Thursday, January 26, 2012

Signature spells, part deux

Disclaimer: This article contains custom card designs. If you are a Wizards of the Coast employee you have my full permission to use any designs or ideas within this article without my explicit written consent or prior knowledge, or without giving me any sort of credit. I love this game and I want to help it in any way I can.

 Last time, I talked about the Planeswalker signature spells that Wizards started implementing in the Core Sets starting in M11, and I "completed" the missing cycles for Gideon and Jura since there were no uncommon signature spells in M12.

This time I would like to continue the tradition and make some new signature spells for another character.

I am going to choose Elspeth Tirel (the character, not the card).

First I am going to lay some ground rules for my process for designing signature spells.

1. I design primarily for mono-colored walkers, as they have the greatest chance to be printed/reprinted in a core set.

2. I plan to follow the initial design philosophy of the cards being a mix of effects similar to the particular Planeswalker card, and those that synergize with the Planeswalker card.

When I designed these cards I chose Elspeth, Knight-Errant so I wanted all of the cards to be something that you could build a deck around with.

Here's what I came up with for my common:
Simple and to the point, yeah?
It's just Elspeth's middle ability. I new from the get go, that this card already existed in the form of Angelic Blessing, a palatable but hardly exciting card. So what did I do to make it more interesting? Made it cheaper and an instant, but more color intensive.

Next is my uncommon:

Now the synergy here should be obvious. If you use Elspeth's middle ability (or her Blessing), this guy becomes ENORMOUS and evasive. It works similar effectively with other pump effects, evasive combat tricks, and hoses black and red toughness-based removal. That part was a happy accident since red and black are enemy colors of white.

Now here's my rare:

It's a temporary mimicry of Elspeth's ultimate! Designing this was a teensy bit tricky. I already knew that Elspeth sort of, kind of already had a signature rare, at least in concept, in the form of Dauntless Escort, so I had to make this effect different enough from that one to stand alone as its own card.

I'd like to think that I succeeded.

As an added bonus, this actually has amazing synergy with the other Elsepth's ultimate. How fortuitous.

Let me know what you think!

Sunday, January 22, 2012

Signature spells

Disclaimer: This article contains custom card designs. If you are a Wizards of the Coast employee you have my full permission to use any designs or ideas within this article without my explicit written consent or prior knowledge, or without giving me any sort of credit. I love this game and I want to help it in any way I can.

So Magic has these things called core sets, yeah?

A yearly catalogue of baseline spells and flavor, primarily intended to be a entry point for new players and a repository of useful effects for tournament level play.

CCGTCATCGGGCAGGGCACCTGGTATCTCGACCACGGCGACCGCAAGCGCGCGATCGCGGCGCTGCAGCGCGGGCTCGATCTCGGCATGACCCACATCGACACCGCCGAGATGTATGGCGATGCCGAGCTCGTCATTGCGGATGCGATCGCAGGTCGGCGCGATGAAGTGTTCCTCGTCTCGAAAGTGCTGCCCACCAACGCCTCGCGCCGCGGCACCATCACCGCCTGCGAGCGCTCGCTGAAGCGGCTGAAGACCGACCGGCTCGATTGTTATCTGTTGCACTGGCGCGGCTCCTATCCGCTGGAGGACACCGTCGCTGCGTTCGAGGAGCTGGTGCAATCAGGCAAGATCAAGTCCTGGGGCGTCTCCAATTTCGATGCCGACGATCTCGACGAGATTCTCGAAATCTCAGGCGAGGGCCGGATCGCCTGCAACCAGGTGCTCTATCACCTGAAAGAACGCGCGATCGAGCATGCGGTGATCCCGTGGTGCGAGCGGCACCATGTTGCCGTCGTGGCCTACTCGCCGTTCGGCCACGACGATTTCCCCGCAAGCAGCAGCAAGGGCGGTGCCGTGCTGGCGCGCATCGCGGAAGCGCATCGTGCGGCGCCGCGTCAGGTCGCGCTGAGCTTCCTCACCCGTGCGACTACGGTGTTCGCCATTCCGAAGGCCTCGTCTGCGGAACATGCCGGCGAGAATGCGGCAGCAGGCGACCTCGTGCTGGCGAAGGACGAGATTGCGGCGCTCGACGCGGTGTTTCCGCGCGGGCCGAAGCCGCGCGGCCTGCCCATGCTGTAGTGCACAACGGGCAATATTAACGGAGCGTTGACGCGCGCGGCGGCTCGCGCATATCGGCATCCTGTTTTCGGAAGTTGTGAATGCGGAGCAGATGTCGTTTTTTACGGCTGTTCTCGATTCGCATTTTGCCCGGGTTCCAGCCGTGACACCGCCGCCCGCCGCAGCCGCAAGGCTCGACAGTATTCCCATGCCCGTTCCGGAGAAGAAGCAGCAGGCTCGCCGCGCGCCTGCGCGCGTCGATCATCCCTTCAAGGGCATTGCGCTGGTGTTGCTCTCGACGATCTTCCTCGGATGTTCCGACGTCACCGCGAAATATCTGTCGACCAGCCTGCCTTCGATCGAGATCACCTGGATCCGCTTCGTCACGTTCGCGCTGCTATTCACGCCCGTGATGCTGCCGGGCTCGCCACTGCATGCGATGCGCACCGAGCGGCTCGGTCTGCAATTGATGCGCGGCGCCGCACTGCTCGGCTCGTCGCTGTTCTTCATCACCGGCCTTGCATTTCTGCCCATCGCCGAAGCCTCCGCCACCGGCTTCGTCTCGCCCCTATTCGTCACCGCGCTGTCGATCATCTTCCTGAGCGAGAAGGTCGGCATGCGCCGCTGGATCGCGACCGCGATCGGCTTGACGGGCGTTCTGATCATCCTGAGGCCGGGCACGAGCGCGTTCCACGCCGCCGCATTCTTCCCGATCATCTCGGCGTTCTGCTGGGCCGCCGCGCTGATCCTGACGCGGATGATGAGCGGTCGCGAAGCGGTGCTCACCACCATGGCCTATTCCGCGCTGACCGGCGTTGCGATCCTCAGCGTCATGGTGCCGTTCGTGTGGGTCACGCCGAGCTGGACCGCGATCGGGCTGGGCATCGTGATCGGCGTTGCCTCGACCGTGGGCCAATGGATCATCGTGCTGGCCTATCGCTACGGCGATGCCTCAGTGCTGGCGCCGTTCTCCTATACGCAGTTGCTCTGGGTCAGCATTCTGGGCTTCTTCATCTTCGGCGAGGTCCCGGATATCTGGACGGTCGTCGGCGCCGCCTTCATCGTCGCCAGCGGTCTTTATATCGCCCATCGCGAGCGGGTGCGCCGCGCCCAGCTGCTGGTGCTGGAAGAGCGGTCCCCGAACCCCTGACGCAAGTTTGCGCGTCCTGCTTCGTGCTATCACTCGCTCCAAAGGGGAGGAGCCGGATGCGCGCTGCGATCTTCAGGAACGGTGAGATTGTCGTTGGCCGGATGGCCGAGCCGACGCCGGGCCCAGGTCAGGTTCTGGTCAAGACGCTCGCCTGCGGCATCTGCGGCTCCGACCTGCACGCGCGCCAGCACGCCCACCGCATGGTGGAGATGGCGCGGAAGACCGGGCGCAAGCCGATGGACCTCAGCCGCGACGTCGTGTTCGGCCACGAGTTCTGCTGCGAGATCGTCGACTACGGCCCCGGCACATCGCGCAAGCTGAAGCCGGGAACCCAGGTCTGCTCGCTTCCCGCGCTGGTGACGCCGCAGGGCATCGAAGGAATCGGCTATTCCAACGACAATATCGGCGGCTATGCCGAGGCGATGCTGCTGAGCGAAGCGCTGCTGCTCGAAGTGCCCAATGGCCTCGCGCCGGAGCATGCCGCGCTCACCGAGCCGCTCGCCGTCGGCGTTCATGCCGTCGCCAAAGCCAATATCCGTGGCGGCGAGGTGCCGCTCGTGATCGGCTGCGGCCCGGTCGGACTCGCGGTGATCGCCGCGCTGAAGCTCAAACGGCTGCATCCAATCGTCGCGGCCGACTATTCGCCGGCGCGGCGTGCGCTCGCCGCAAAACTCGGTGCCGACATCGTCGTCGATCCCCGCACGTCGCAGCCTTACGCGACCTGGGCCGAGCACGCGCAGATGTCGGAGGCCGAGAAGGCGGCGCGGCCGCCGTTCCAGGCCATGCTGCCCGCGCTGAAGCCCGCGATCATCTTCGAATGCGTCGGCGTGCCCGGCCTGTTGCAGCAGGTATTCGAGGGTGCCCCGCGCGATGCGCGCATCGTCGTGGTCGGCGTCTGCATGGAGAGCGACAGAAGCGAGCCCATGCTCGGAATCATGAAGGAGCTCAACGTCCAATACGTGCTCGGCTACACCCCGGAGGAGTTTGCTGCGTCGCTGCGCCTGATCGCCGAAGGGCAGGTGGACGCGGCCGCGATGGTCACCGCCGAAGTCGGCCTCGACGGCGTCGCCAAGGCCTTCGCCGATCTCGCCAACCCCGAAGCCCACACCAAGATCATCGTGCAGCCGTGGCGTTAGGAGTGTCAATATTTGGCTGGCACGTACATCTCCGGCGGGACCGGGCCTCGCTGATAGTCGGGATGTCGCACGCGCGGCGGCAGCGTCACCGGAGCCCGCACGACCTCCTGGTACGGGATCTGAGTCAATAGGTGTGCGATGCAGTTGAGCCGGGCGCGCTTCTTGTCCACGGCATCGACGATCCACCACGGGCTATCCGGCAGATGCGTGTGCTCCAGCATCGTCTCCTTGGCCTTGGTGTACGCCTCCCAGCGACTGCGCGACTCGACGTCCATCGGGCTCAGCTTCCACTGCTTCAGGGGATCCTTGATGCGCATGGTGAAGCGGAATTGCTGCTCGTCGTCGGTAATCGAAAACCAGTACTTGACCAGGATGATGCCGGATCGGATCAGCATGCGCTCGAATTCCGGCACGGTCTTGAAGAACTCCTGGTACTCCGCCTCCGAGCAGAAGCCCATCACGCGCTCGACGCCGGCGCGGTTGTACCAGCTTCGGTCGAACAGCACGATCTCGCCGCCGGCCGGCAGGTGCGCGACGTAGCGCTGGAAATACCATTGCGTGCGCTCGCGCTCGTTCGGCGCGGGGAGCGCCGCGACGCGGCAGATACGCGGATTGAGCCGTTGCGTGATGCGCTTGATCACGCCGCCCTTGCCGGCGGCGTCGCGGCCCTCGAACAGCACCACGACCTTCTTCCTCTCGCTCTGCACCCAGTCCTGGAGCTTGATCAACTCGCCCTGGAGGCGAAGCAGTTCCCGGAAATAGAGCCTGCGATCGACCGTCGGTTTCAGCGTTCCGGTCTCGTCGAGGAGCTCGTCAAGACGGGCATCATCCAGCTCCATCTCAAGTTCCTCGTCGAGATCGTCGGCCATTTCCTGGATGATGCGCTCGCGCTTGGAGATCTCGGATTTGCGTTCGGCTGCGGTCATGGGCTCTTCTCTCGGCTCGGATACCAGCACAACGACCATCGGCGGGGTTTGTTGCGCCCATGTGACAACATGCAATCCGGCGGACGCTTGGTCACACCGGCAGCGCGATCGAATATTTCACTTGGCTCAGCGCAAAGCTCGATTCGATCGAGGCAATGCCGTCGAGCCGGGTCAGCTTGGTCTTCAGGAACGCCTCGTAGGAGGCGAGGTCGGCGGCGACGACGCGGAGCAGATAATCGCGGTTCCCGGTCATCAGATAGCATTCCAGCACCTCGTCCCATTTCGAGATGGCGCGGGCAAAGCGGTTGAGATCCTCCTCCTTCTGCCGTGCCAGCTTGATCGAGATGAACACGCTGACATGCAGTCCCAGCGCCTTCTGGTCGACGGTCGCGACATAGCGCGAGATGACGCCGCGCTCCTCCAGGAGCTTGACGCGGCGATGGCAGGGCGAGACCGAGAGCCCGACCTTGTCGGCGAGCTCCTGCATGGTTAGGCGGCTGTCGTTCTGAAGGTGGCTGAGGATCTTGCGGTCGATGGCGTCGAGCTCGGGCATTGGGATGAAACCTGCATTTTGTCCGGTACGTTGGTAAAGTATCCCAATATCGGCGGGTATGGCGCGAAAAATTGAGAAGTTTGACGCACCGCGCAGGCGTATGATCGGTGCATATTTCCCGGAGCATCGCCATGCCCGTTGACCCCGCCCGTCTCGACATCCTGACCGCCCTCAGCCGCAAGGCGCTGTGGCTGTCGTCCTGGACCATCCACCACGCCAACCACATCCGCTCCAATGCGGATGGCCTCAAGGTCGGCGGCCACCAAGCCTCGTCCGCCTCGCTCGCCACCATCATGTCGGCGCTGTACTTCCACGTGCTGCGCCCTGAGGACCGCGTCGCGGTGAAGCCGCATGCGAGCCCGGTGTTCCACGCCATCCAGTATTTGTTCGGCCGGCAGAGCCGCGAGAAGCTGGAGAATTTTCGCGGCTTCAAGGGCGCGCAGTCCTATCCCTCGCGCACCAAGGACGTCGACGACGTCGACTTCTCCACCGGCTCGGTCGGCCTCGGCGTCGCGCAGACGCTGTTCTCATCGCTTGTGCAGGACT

Since their introduction into Magic, Planeswalkers always appear in a one-per-color-cycle in each core set.

Starting in Magic 2011, R&D started one of my favorite new traditions; Planeswalker signature spells.

The purpose of these effects was to introduce players, especially newer players or players who don't have the resources necessary to get a hold of a lot of product and might not ever see a Planeswalker, to said characters. After all they are significant cards and the main characters of the story, its a good idea that people invested in your product know who's important.

Someone just starting Magic isn't going to know who Liliana is, much less, why they should care. But when they start seeing her name show up on a lot of cards, they're going to grasp fairly quickly that she's someone important.

Here's the explanation for their design and concepting.

Now that's all well and good, except that there's a problem.
A big one.
Sorin and Gideon never got uncommons!!!

We can't have that now, can we...

Much better!

Monday, January 16, 2012

Tales of lizard tails.

Disclaimer: This article contains custom card designs. If you are a Wizards of the Coast employee you have my full permission to use any designs or ideas within this article without my explicit written consent or prior knowledge, or without giving me any sort of credit. I love this game and I want to help it in any way I can.

So I once read in a Magic article (I can't remember by who, I think it may have been Jamie Wakefield) that one of the surest ways to get a dedicated audience for your articles is to make your audience care about you, the writer, on a personal level. Make them care about you and your well-being and your life behind the keyboard.

Is my pet leopard gecko, Cisco.

I've had her for 10 years. That's a pretty good chunk of time.

Two weeks ago, she split her tail open.

I. lost. my. shit.

In fairness, this isn't nearly as bad as it sounds like.
Leopard geckos possess a pretty groovy little quirk wherein their tails can fall off whenever they are threatened, like if a predator grabs on to them, they'll often drop their tails which will thrash about pulling attention away from them while they run away.

Nonetheless, I have had this lizard half of my life, so I was rather freaked out.

Immediately, I took her to an emergency clinic since my normal vet is closed on Sundays. It took a couple of hours, but the vets were able to stitch her up.